“The whole idea of Jericho is that the assets will work together. We’re actually discovering capabilities on radios that we didn’t know they had, such as the ability for some radios to automatically do retransmissions.
So when the aircraft is just flying along, it can be retransmitting signals from the ground.
This gives us other opportunities to use those capabilities to support ground forces after you have landed those forces.”
And the situational awareness built into the KC-30A is allowing the tanker crew to expand how they operate and think within the battlespace.
“We have the ability to broadcast and receive data with low probability of intercept communications.
We can see where each other are so we don’t need to stay in one point.
If we move, our receivers can see where we are and, and vice versa.
So we have always tried to reduce the distance that the receiver has to fly because that gives him more time on the station.
But equally, when it comes off the tanker, we want to be closer to where that asset is going.
Whether it’s on station or back to base, there’s no point in dropping them off at the wrong end of the orbit because then they’re just going to burn all the fuel flying all the way back again.
With our C2 and related capabilities we can now do this more effectively.”
There was a dramatic case of where the KC-30A moved to an aircraft in trouble over the skies of Iraq.
A USMC Hornet lost an engine, and was in danger of going down in an area where it might not be good for the pilot to land or bail out.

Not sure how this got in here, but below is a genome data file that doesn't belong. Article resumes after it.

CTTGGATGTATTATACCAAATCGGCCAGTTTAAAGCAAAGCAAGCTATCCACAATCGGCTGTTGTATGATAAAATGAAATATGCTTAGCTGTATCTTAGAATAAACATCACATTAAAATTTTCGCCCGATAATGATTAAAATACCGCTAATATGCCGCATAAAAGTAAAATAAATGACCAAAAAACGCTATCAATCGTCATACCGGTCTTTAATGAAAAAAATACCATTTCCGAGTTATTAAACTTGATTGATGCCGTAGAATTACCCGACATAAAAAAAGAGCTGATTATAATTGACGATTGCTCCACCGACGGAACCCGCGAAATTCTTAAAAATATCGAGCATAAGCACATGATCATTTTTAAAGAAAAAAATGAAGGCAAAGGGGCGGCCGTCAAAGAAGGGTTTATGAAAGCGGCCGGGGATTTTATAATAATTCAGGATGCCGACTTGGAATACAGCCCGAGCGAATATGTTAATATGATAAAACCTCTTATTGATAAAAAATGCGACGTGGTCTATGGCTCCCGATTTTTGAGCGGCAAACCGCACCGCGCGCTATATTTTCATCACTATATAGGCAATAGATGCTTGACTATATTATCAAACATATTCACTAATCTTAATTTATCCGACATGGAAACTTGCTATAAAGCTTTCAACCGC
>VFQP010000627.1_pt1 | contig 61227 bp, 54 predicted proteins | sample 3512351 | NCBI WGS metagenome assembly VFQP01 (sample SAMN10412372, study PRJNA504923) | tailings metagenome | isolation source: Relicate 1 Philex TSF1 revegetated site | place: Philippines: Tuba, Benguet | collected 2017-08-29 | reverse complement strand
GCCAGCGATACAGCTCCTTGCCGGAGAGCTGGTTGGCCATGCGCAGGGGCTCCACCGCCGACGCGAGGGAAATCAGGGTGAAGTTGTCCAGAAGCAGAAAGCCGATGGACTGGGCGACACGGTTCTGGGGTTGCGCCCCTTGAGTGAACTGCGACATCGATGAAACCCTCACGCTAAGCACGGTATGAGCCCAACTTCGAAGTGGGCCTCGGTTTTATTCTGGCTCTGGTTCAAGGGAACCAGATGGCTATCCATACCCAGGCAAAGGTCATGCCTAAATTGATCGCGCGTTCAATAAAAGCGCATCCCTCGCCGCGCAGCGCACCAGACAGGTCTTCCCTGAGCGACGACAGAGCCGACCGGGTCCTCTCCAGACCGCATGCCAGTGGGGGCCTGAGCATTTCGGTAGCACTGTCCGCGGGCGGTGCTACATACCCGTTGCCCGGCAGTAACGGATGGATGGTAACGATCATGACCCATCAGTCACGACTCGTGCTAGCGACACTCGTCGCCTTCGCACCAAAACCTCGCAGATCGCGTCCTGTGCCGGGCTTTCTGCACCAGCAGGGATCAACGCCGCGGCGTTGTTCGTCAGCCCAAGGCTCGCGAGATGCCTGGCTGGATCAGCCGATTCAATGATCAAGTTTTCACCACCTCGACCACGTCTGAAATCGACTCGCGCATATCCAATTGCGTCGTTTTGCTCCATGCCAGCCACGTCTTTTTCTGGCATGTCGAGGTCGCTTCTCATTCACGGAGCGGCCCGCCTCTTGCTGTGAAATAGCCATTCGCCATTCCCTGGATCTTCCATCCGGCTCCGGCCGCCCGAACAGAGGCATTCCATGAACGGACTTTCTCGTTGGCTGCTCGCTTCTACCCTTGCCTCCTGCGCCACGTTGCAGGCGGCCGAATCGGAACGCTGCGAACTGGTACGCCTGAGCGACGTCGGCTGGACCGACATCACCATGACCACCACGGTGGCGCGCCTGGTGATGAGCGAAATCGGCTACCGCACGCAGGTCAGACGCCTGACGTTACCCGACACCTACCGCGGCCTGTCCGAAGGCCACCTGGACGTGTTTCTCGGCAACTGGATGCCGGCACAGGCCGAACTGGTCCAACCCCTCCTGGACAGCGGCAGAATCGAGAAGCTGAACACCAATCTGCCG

The KC-30A came to the Hornet and supported it as the aircraft had to fly down in a cascading pattern to get back to base.
“Link 16 can tell you where the assets are and the fuel status of the air combat force. But it cannot tell you about intentions.
You get that from listening to the chat.
In this case, the pilot was listening to the chat and discovered a problem.
He then flew to the problem.
The Marine Corps Hornet had lost an engine and could not stay level at the refueling speed, so they set up a descent pattern to work the problem.
They could not do that until they were outside of the core combat area.
They set up what is called a toboggan where you just slow the descent so the Hornet could keep up his speed to get refueled.
And of course as he transferred fuel, he got heavier which in turn made it more difficult to keep your speed up, but the tanker adjusted to the need for the Hornet.”
With regard to tanker, the RAAF is thinking about the future modifications of the KC-30A and clearly doing so from the Plan Jericho perspective.
This means not simply from an air-to-air perspective but from a joint perspective.
“We’re getting lots of ideas obviously from all quarters.
And it’s not just army in terms of Air-Land Integration.
It’s from air force itself and, and it’s from different quarters of the organization.
In that process we’ll start to prioritize what we need.
The number one priority might actually take three years and a lot of money to implement but we will look for low-hanging fruit as well which can be implemented and funded in a much shorter period of time as well.”
Air Commodore Lennon highlighted an important development, which Airbus was working on for the tanker.
“They are working hard on building an autonomous boom where the boom will actually work out where the receptacle is and fly itself into contact.
This will ease the workload for the tanker crew, and provide significant capabilities to fuel new assets coming to the tanker, such as UAVs. It would be an important step forward.
If you have a good reliable autonomous system, then the boom operator is not tiring as quickly and so you can stay on station longer and enhance your persistence in the battle space.”
Editor’s Note: In the slideshow above, the KC-30A is seen refueling a variety of aircraft as the types of aircraft which can be tanked by it have rapidly expanded over the past few months.